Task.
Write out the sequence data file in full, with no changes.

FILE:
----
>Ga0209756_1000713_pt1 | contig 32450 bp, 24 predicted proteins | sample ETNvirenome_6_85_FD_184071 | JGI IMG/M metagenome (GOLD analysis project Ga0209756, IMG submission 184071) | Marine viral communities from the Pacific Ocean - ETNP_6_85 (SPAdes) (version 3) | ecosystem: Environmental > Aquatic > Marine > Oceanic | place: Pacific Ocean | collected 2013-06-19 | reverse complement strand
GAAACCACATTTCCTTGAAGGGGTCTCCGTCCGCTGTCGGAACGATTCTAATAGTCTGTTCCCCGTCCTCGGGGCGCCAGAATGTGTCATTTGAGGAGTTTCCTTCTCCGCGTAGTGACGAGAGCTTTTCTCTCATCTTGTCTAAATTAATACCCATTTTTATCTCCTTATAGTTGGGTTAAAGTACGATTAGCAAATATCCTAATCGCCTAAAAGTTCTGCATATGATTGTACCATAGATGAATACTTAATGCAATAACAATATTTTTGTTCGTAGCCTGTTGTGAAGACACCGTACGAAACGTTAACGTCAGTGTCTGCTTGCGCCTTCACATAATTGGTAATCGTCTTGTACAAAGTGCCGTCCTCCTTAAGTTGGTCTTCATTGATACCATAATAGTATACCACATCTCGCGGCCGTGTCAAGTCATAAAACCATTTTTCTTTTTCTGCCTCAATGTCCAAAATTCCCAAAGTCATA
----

>Ga0209756_1000713_pt1 | contig 32450 bp, 24 predicted proteins | sample ETNvirenome_6_85_FD_184071 | JGI IMG/M metagenome (GOLD analysis project Ga0209756, IMG submission 184071) | Marine viral communities from the Pacific Ocean - ETNP_6_85 (SPAdes) (version 3) | ecosystem: Environmental > Aquatic > Marine > Oceanic | place: Pacific Ocean | collected 2013-06-19 | reverse complement strand
GAAACCACATTTCCTTGAAGGGGTCTCCGTCCGCTGTCGGAACGATTCTAATAGTCTGTTCCCCGTCCTCGGGGCGCCAGAATGTGTCATTTGAGGAGTTTCCTTCTCCGCGTAGTGACGAGAGCTTTTCTCTCATCTTGTCTAAATTAATACCCATTTTTATCTCCTTATAGTTGGGTTAAAGTACGATTAGCAAATATCCTAATCGCCTAAAAGTTCTGCATATGATTGTACCATAGATGAATACTTAATGCAATAACAATATTTTTGTTCGTAGCCTGTTGTGAAGACACCGTACGAAACGTTAACGTCAGTGTCTGCTTGCGCCTTCACATAATTGGTAATCGTCTTGTACAAAGTGCCGTCCTCCTTAAGTTGGTCTTCATTGATACCATAATAGTATACCACATCTCGCGGCCGTGTCAAGTCATAAAACCATTTTTCTTTTTCTGCCTCAATGTCCAAAATTCCCAAAGTCATA